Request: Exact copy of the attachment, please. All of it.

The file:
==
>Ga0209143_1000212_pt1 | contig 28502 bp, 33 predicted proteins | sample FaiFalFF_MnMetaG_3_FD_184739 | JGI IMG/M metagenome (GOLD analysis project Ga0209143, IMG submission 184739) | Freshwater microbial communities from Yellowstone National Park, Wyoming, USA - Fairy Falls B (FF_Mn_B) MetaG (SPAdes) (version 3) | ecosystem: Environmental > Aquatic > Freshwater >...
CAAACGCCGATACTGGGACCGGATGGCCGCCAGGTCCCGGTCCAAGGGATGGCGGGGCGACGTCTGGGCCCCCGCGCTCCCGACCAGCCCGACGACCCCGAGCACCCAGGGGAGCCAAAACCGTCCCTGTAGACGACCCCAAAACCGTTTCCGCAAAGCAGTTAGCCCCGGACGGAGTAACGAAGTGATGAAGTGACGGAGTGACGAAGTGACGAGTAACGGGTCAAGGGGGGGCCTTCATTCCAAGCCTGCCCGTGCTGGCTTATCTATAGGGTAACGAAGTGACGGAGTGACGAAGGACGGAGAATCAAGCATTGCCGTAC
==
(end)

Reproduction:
>Ga0209143_1000212_pt1 | contig 28502 bp, 33 predicted proteins | sample FaiFalFF_MnMetaG_3_FD_184739 | JGI IMG/M metagenome (GOLD analysis project Ga0209143, IMG submission 184739) | Freshwater microbial communities from Yellowstone National Park, Wyoming, USA - Fairy Falls B (FF_Mn_B) MetaG (SPAdes) (version 3) | ecosystem: Environmental > Aquatic > Freshwater >...
CAAACGCCGATACTGGGACCGGATGGCCGCCAGGTCCCGGTCCAAGGGATGGCGGGGCGACGTCTGGGCCCCCGCGCTCCCGACCAGCCCGACGACCCCGAGCACCCAGGGGAGCCAAAACCGTCCCTGTAGACGACCCCAAAACCGTTTCCGCAAAGCAGTTAGCCCCGGACGGAGTAACGAAGTGATGAAGTGACGGAGTGACGAAGTGACGAGTAACGGGTCAAGGGGGGGCCTTCATTCCAAGCCTGCCCGTGCTGGCTTATCTATAGGGTAACGAAGTGACGGAGTGACGAAGGACGGAGAATCAAGCATTGCCGTAC